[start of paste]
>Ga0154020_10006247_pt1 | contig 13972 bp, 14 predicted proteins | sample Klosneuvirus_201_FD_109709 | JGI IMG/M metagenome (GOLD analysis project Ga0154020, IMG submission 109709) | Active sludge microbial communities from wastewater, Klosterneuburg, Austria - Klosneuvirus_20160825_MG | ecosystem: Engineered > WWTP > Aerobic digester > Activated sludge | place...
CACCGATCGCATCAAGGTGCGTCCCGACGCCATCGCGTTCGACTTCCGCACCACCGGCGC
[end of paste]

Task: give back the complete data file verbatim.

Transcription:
>Ga0154020_10006247_pt1 | contig 13972 bp, 14 predicted proteins | sample Klosneuvirus_201_FD_109709 | JGI IMG/M metagenome (GOLD analysis project Ga0154020, IMG submission 109709) | Active sludge microbial communities from wastewater, Klosterneuburg, Austria - Klosneuvirus_20160825_MG | ecosystem: Engineered > WWTP > Aerobic digester > Activated sludge | place...
CACCGATCGCATCAAGGTGCGTCCCGACGCCATCGCGTTCGACTTCCGCACCACCGGCGC